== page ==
In The Gutter: Review

Erotic Comics Vol. 2: A Graphic History From The liberated 70’s To The Internet

eroco27Erotic Comics Vol. 2, by Tim Pilcher, chronicles the genre’s growth from the seventies through the present. It has a lot to offer to those just getting to first base with the medium, yet, it ultimately comes up short as a definitive survey of the art form.

For anyone who has been reading erotic comics for more than a few months, and has the slightest knowledge of their history, you will immediately encounter inaccuracies, or at least things in which to strongly disagree with Mr. Pilcher about.

I knew this would be a tough read from the get go as, early on in the section covering magazines, Pilcher praises the new revamped version of Heavy Metal(now edited by Kevin Eastman) for its increased eroticism. If anything, under Eastman, the Magazine has become far tamer and less explicit than its first run through in the seventies and eighties under the National Lampoon imprint. Perhaps, this accounts for the all time low of circulation the magazine has experienced these past years. When one flips through pages of Heavy Metal today, you will be hard pressed to find full frontal female nudity, let alone the more taboo male nudity in comics exhibited prominently in Den (Richard Corben) serialized in the first few years of the magazine’s publication.

Obviously one cannot hope to cover the scope of an entire art form in two books, as Pilcher has attempted, but there are certain moments in the history of the subject matter that he either glosses over, or simply does not bother mentioning at all which are inexcusable if your goal is to capture the biggest moments in the last forty years of erotic comics.

The biggest of these slips is his complete lack of information regarding the publisher Carnal Comix. Yes this blog indeed is sponsored by Carnal, but I’ve been a fan of the publisher long before this blog ever came into being. Plus kiddies, I don’t get paid a cent for this gig… Carnal did something that no other publisher has done, it blended porn stars and comics into the perfect package of titillating treats, with its illustrated autobiographies of porn star series. The series not only took the comics’ world by storm in the early nineties, but the adult entertainment industry as well. Why there is no mention of this groundbreaking moment in erotic comics’ history escapes me. Other less, but equally frustrating moments in the book include: Pilcher’s limiting the controversy of Barry Blair exclusively to his adults only work, as well his gross unfamiliarity with the publisher Verotik.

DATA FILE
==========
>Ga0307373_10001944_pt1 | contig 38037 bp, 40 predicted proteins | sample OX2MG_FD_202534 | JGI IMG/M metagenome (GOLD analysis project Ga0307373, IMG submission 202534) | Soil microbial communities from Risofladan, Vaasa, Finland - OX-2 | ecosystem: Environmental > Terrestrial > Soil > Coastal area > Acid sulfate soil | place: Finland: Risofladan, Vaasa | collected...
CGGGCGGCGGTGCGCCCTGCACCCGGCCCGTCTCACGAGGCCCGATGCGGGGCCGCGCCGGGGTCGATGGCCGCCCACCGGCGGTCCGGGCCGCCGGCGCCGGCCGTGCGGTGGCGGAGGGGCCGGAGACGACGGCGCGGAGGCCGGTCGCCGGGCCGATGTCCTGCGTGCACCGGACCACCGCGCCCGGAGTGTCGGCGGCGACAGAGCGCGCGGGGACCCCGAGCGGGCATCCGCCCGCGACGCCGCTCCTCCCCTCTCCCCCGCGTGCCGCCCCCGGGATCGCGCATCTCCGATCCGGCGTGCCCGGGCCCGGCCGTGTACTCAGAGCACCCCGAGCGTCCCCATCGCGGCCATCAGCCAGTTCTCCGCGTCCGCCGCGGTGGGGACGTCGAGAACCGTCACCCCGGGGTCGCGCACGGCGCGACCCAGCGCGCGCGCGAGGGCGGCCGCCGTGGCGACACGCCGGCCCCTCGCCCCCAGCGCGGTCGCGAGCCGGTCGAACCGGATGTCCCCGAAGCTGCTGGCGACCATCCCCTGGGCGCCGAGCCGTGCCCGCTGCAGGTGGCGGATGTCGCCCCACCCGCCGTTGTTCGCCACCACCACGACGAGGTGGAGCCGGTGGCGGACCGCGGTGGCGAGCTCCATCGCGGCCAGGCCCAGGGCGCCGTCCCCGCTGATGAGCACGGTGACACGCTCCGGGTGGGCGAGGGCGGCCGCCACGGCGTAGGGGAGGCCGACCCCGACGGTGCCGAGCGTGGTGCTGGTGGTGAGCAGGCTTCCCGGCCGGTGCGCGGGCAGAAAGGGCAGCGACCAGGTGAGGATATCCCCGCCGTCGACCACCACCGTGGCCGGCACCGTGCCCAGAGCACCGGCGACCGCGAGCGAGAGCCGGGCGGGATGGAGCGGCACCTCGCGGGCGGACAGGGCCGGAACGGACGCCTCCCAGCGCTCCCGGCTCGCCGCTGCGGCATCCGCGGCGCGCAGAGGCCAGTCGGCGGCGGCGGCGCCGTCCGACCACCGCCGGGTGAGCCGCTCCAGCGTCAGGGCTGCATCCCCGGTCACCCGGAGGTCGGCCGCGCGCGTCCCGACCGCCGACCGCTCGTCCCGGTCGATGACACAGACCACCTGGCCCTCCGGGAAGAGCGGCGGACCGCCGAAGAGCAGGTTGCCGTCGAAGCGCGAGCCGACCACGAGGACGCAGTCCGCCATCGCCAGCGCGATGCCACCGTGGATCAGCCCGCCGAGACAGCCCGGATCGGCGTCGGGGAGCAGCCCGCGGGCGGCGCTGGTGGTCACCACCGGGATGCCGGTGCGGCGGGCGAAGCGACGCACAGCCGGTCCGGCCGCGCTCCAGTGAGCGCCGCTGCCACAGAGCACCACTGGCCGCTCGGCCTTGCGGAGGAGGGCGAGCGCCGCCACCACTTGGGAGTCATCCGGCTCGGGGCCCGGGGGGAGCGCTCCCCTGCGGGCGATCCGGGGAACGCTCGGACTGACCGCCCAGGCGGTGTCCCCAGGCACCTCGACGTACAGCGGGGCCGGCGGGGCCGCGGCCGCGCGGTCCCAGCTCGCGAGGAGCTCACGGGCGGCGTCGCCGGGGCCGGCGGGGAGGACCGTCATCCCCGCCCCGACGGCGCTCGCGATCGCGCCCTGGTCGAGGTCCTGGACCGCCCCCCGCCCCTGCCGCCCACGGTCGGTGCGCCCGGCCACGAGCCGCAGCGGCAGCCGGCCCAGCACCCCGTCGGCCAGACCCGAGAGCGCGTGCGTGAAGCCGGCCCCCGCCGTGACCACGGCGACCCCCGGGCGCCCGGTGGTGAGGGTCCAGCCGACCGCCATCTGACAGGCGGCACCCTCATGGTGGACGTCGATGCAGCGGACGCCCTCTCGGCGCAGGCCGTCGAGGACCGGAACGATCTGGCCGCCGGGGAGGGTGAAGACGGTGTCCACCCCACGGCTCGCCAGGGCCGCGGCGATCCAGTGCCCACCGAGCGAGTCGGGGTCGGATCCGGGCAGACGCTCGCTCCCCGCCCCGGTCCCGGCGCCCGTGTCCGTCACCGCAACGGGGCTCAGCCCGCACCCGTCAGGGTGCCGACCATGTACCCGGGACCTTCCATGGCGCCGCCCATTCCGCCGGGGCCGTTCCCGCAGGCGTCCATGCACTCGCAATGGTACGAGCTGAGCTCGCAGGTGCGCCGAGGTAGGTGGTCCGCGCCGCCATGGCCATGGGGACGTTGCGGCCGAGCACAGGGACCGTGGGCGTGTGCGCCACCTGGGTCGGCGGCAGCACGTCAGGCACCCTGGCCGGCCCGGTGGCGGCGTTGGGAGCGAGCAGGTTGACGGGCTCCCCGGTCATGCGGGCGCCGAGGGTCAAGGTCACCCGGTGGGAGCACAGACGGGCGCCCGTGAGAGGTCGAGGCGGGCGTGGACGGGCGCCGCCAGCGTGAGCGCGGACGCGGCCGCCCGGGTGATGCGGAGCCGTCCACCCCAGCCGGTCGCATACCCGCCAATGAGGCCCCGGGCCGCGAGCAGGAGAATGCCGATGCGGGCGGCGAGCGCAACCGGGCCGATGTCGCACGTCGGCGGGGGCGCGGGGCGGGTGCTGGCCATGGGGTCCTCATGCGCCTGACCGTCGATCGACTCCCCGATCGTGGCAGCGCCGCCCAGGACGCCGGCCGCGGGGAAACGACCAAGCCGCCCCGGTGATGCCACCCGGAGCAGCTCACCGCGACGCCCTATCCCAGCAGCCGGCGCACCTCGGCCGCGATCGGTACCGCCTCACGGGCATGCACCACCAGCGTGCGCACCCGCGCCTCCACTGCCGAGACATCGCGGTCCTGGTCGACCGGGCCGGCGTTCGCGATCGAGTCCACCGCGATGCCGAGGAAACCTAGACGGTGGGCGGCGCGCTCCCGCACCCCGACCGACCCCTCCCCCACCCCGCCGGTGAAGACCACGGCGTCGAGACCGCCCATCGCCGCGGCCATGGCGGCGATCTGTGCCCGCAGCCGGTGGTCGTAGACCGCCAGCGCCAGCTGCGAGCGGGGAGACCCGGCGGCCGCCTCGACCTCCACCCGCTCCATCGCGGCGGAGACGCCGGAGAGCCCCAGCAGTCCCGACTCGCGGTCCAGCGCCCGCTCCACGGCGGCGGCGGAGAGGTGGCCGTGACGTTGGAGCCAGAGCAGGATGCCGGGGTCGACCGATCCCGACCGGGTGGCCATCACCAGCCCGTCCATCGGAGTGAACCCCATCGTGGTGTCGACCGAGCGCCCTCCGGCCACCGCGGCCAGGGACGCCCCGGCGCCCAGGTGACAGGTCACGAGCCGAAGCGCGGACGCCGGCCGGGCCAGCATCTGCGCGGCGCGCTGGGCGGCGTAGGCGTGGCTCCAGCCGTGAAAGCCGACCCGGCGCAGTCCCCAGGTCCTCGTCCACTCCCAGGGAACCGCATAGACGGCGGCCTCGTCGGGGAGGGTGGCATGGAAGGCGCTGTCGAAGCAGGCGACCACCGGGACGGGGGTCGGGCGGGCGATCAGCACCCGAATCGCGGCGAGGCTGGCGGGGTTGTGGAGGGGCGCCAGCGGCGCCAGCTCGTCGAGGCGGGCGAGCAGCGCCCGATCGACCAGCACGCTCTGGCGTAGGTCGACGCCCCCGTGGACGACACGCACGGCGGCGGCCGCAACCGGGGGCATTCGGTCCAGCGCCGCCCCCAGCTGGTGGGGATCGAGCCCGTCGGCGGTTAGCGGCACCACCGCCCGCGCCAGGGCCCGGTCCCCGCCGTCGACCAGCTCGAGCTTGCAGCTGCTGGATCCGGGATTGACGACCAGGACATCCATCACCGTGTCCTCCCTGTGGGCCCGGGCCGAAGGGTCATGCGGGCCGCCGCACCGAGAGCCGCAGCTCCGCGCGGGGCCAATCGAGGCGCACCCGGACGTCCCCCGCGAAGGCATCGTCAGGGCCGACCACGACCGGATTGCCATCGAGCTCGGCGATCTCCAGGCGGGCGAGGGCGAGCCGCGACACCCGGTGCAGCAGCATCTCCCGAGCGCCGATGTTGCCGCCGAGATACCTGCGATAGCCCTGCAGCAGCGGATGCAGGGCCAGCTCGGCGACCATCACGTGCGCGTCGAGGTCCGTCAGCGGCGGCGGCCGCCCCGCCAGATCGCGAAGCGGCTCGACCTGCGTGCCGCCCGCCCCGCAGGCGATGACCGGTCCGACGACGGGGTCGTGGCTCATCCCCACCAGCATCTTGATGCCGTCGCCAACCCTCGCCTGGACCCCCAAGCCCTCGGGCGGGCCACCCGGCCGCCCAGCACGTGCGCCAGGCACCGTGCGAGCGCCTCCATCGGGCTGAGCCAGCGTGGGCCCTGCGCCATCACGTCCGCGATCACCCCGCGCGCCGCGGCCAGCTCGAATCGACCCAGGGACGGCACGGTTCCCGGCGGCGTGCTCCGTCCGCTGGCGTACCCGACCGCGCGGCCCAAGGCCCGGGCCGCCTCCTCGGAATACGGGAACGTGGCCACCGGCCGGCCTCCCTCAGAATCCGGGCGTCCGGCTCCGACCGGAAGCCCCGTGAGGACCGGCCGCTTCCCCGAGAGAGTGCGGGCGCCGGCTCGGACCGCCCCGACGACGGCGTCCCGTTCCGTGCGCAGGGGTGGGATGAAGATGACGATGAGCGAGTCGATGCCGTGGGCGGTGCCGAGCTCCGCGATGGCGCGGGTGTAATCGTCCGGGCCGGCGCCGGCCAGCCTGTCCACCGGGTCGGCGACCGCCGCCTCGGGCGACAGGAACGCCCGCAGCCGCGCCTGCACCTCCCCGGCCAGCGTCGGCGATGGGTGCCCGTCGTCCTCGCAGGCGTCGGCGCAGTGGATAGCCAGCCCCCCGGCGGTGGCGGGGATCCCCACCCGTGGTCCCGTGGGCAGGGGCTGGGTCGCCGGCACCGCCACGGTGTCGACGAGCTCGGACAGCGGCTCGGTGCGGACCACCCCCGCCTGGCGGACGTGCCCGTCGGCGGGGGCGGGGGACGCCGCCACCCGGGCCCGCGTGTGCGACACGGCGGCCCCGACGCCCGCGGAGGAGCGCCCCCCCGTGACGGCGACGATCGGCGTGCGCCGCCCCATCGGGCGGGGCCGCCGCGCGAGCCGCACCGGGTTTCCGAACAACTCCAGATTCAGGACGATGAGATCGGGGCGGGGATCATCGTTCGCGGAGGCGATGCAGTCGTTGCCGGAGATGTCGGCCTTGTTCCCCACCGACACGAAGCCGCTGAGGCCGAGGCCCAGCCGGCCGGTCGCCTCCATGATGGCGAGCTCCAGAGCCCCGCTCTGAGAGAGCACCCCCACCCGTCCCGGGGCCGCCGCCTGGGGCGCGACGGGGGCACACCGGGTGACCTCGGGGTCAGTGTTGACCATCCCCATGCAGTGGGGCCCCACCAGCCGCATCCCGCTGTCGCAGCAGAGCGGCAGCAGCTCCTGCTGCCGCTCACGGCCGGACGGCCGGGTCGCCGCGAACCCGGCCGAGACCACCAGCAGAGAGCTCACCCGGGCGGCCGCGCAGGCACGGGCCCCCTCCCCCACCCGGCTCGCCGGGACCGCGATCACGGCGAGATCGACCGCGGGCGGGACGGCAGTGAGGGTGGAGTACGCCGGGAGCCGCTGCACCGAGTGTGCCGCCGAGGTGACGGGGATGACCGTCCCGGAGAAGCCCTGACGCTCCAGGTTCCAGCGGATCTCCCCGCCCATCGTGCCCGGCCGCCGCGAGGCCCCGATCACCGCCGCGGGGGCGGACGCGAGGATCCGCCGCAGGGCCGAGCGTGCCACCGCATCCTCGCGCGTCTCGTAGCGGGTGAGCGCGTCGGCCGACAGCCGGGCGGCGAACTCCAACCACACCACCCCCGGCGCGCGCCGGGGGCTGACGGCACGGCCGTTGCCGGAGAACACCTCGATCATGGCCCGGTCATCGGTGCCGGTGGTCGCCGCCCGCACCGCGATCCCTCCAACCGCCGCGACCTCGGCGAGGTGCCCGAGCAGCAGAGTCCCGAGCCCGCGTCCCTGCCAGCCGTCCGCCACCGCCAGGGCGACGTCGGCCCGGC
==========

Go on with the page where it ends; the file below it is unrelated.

Barry Blair’s adult work actually didn’t cause too much of a stir. What got Mr. Blair in hot water was his work on Elfquest, the all ages series being deemed pedophilia. Blair loved to put those childlike half naked elves in various states of intertwining affection, giving parents the impression that little Johnny was looking at kids engaged in inappropriate sexual behavior. If you’re not familiar with Blair’s work, please do make an attempt to discover it as he is a true master of color.

In his section dedicated to the publisher Verotik, Pilcher completely misses the boat on what exactly made the company unique. Sure he hits the most important point that Verotik’s content focuses on erotic horror, but he does not discuss what makes it worthy of being a chapter in a history of erotic comics’ book. Although Pilcher does refer to the title Sunglasses After Dark as being one of Verotik’s most popular titles, he underscores its importance of being adapted from a Bram Stoker award winning novel. Verotik employed only the best writers in erotic horror fiction and as a result it wasn’t just the gory art that made its product popular, but the stories as well. Just to be nitpicky I should state for the truly devoted erotic comics fan that extremely controversial story A Taste of Cherry receives no attention either in the Verotik section.

After reading all this criticism and yes there’s plenty more one can point out that is wrong with Pilcher’s book (not the least, his highly ignorant view of certain genres in Japanese Manga) this work still deserves a place in your library, if for nothing else than that you won’t find a more diverse collection of erotic art on the market. This has a little something everyone can enjoy from furies to gay comix, to the many fine renditions of the female form. In the chapters that Pilcher does appear to have done his homework on, you can find some excellent information especially on the rise of gays and lesbians in comics. Many milestones of the genre are revealed, such as Faust and Cherry Poptart. If you can keep from closing the book in disbelief at the lunacy of some of Pilcher’s comments, you’ll find inside a plethora of art to keep you drooling over for years to come.

 

 

 

 

 

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